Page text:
With surgical vein treatments like the Foam sclerotherapy, Varithena, or endovenous laser ablation, not only are the they fast and minimally invasive, recovery is much quicker. In the days following treatment, compression socks and a walking regimen are encouraged. It can be the best way to safely start a weight-loss program and help you avoid early injury or burnout.
We celebrated our 25 Anniversary of volunteering in South and Central America this year! We want to thank all our teams, our donors, our support staff at home. We have received such warm welcomes, treated such poor and sick patients, and been humbled by their ” Dios de Paga” blessings. We are grateful to come home to our patients.
morrisonveininstitute celebrating 25 years of volunteer medical work in Central and South America: Rewarding!
The Raddison Blu Aqua in Chicago is the host hotel for this weekends Leadership Summit: American College of Phlebology Foundation planning new ways to teach patients and Heath care providers about varicose veins, DVT awareness, and all aspects of vein diseaseand treatments. Scientific research with evidence based medicine shared worldwide will better serve our patients.
More than 12 million U.S. women take birth control pills. Some studies have linked vein disease and birth control use, but one local expert suggests there’s more to the subject than the dramatic headlines it produces.
“Prescription medicines can affect everyone differently. As a medical professional, when dealing with this topic, it’s important to take into consideration other patient symptoms and health concerns, too,” said Nick Morrison, MD, world-renowned phlebologist and founder of Morrison Vein Institute in Scottsdale, Ariz. READ MORE…
Varicose veins affect nearly half the U.S. adult population. With so many people looking for answers, there are plenty of opinions about how and why vein disease develops and the best treatment options available. If you are one of the millions of varicose vein sufferers, one vein expert says it’s important to keep these four facts in mind.
1. It’s a disease that doesn’t discriminate
The American Society for Vascular Surgery estimates 40 million Americans have varicose veins; at least 17 percent are men and about 5 percent of all cases involve patients in their late teens or early 20s. And let’s not forget that more and more celebrities are opening up about vein disease – Britney Spears, Emma Thompson and Kristin Davis, to name a few.
“I’ve been in the field for 20 years and in that time the age of the patients we see has steadily dropped. On any given day we might see people between 20 and 70 years old with vein disease,” said Nick Morrison, a world-renowned phlebologist and founder of Morrison Vein Institute in Scottsdale, Ariz. READ MORE…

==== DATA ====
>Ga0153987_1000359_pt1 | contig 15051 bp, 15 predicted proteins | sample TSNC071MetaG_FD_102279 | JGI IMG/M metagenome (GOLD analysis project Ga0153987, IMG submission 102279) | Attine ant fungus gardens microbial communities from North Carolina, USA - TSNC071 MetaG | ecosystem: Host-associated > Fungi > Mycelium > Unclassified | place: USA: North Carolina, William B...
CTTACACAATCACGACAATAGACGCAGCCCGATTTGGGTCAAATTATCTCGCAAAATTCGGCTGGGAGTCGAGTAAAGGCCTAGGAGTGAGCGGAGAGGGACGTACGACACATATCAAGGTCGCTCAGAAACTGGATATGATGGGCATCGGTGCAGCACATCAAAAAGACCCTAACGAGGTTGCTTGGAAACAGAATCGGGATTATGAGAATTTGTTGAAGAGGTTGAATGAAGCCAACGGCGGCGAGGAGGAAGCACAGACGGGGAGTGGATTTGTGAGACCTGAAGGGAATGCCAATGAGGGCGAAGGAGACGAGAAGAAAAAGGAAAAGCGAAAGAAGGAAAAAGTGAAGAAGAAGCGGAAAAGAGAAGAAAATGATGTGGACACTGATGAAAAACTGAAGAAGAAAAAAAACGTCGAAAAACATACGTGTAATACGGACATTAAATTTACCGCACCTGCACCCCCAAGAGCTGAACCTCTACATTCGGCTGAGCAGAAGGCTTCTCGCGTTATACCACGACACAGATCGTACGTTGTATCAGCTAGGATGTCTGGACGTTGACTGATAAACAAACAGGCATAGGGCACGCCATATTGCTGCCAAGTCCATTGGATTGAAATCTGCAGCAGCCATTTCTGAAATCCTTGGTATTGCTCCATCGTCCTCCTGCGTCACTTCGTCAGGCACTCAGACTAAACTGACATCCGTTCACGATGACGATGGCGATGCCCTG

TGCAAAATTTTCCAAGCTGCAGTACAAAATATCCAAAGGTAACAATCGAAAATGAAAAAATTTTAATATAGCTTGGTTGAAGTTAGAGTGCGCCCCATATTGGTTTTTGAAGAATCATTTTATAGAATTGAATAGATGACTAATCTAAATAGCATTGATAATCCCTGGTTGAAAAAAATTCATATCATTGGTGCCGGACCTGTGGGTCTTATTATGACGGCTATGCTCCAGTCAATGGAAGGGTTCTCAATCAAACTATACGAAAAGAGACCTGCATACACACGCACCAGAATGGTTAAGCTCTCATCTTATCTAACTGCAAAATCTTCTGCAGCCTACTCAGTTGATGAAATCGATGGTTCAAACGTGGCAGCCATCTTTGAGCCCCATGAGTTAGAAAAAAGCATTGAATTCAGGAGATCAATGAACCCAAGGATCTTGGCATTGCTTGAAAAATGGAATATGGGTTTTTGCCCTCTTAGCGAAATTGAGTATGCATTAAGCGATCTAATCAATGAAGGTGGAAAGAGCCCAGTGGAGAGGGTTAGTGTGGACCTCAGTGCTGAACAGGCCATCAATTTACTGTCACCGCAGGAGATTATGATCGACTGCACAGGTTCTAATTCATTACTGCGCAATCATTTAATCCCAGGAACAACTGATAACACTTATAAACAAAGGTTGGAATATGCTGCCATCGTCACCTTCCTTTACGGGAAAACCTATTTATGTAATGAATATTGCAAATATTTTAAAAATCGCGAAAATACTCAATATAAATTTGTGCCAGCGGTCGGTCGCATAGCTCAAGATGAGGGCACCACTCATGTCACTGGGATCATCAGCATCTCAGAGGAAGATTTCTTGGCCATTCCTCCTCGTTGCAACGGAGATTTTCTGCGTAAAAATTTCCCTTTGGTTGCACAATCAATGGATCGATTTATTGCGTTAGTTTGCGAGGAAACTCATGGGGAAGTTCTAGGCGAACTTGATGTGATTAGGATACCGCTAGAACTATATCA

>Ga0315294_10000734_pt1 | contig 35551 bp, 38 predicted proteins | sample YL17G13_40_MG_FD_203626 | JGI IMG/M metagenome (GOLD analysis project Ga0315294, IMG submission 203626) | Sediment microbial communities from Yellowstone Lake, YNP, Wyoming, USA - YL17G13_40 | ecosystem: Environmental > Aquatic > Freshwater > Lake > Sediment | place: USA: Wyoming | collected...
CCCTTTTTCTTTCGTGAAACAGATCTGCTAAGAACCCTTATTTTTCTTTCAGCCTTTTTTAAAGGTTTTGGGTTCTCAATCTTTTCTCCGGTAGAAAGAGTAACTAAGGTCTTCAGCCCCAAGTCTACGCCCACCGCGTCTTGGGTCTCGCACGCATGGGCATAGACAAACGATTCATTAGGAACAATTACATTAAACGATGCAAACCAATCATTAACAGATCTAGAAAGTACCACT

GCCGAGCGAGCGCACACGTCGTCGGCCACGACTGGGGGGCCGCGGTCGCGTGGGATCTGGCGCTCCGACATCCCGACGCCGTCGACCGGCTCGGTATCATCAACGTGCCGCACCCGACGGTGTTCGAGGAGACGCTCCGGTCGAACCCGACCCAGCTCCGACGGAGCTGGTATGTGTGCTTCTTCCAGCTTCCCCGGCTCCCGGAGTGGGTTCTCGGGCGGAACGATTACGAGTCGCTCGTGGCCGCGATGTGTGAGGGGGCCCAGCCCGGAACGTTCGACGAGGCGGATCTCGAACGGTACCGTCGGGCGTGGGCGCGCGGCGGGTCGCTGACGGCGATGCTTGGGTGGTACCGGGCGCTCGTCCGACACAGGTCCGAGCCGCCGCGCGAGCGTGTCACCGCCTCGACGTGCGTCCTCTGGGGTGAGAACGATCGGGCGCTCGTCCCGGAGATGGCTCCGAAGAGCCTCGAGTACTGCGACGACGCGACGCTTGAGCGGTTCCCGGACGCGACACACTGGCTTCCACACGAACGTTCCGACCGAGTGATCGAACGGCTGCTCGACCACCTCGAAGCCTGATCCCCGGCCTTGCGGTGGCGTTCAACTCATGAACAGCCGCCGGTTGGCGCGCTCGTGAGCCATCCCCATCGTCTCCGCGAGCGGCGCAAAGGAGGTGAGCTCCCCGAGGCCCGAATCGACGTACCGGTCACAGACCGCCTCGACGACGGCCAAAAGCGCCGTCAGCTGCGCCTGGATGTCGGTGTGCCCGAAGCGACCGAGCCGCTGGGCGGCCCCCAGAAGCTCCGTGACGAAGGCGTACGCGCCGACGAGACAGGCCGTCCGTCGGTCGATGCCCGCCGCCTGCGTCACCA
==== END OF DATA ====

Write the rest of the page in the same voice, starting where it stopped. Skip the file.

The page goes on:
About 300,000 people die of blood clots every year. There are also 600,000 new cases of Deep Vein Thrombosis (DVT) occurring annually as well. Sometimes going undetected, DVT is a serious vein problem that could lead to a potentially fatal Pulmonary Embolism (PE), where a blood clot travels to the lungs.
Many Americans, however, may not realize these problems exist. They have been led to believe that vein disease – often first seen as varicose veins in the legs – is strictly a cosmetic concern. That couldn’t be further from the truth, says Dr. Nick Morrison, a trained phlebologist and founder of Morrison Vein Institute in Phoenix. “If you’re concerned about your legs not looking great this summer, you should also understand the bigger connection to the heart that your venous system has,” Morrison noted. READ MORE…
Carrie Underwood’s legs have their own Facebook page. Former World Wrestling Federation diva Stacy Keibler’s legs earned her the title: “Weapon of Mass Seduction.” Jennifer Lawrence’s seemingly endless pins and Beyonce’s super-toned gams help them land at the top of today’s hot lists.
Hollywood celebrities and stars understand the power of gorgeous legs; but there are plenty who have also battled what 50 percent of American women endure as well – varicose veins.
“I think it’s less about saying a star’s legs don’t look appealing and more a reminder that vein disease doesn’t discriminate,” added world-renowned Scottsdale, Ariz.-based phlebologist, Nick Morrison, MD. READ MORE…
What do you consider to be a beautiful pair of legs? Do you favor them for their length, their shape, or perhaps how they move? Often celebrities are thought to have the most gorgeous legs around. Mariah Carey is glorified for her muscular tone, while Heidi Klum is oohed-and-aahed whenever she struts her long and lean gams on the runway.
Realistically, everyone has a different perception of beauty – just as no two sets of legs are exactly alike. What we do all share is the ability to be confident about what makes them unique.
Your legs represent YOU, and it’s time that you are proud to show them off! READ MORE…